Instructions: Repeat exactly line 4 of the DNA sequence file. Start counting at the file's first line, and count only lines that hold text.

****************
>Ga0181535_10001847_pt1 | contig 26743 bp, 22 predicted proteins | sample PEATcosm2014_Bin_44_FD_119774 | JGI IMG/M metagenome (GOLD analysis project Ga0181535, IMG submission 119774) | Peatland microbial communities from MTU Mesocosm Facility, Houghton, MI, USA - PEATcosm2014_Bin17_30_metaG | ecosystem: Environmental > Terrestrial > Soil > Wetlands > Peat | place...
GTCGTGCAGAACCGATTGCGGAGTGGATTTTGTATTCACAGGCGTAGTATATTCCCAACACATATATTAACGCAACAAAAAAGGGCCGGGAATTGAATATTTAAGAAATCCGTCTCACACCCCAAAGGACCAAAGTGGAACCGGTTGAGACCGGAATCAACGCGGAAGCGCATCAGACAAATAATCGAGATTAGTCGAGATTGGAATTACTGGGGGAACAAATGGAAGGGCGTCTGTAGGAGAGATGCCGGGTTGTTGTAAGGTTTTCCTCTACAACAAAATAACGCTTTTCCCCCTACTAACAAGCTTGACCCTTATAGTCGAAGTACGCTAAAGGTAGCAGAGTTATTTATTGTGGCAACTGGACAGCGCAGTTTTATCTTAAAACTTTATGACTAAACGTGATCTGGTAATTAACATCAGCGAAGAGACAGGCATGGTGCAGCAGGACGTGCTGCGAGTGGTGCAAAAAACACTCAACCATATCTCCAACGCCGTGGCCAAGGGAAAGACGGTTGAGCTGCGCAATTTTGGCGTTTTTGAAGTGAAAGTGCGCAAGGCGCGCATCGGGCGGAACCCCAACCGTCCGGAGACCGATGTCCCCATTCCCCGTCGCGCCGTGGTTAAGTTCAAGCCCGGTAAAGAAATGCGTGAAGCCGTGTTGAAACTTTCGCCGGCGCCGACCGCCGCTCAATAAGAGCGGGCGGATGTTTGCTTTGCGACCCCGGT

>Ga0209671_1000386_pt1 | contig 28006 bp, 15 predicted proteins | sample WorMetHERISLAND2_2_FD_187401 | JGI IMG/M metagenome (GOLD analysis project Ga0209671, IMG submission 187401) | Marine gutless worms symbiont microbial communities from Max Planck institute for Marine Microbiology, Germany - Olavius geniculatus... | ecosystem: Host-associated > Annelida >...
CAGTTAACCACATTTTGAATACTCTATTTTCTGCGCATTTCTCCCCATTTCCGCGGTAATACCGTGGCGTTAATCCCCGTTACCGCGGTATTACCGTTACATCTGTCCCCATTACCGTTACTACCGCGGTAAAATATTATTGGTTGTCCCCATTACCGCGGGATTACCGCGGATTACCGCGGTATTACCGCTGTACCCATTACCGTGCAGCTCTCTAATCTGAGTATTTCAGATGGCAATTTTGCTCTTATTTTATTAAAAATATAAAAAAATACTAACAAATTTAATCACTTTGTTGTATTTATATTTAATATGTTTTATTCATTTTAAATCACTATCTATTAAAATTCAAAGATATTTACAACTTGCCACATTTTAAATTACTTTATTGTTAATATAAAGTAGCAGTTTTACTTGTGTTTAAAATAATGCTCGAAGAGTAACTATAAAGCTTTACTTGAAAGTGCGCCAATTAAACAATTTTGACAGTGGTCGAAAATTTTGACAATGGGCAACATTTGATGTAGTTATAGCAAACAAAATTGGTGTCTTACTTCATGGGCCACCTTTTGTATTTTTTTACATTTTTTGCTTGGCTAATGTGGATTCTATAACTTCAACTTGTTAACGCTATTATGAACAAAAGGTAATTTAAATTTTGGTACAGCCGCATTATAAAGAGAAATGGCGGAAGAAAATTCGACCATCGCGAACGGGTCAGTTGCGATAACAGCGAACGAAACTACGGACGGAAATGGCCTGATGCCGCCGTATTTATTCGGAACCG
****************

CAGTTAACCACATTTTGAATACTCTATTTTCTGCGCATTTCTCCCCATTTCCGCGGTAATACCGTGGCGTTAATCCCCGTTACCGCGGTATTACCGTTACATCTGTCCCCATTACCGTTACTACCGCGGTAAAATATTATTGGTTGTCCCCATTACCGCGGGATTACCGCGGATTACCGCGGTATTACCGCTGTACCCATTACCGTGCAGCTCTCTAATCTGAGTATTTCAGATGGCAATTTTGCTCTTATTTTATTAAAAATATAAAAAAATACTAACAAATTTAATCACTTTGTTGTATTTATATTTAATATGTTTTATTCATTTTAAATCACTATCTATTAAAATTCAAAGATATTTACAACTTGCCACATTTTAAATTACTTTATTGTTAATATAAAGTAGCAGTTTTACTTGTGTTTAAAATAATGCTCGAAGAGTAACTATAAAGCTTTACTTGAAAGTGCGCCAATTAAACAATTTTGACAGTGGTCGAAAATTTTGACAATGGGCAACATTTGATGTAGTTATAGCAAACAAAATTGGTGTCTTACTTCATGGGCCACCTTTTGTATTTTTTTACATTTTTTGCTTGGCTAATGTGGATTCTATAACTTCAACTTGTTAACGCTATTATGAACAAAAGGTAATTTAAATTTTGGTACAGCCGCATTATAAAGAGAAATGGCGGAAGAAAATTCGACCATCGCGAACGGGTCAGTTGCGATAACAGCGAACGAAACTACGGACGGAAATGGCCTGATGCCGCCGTATTTATTCGGAACCG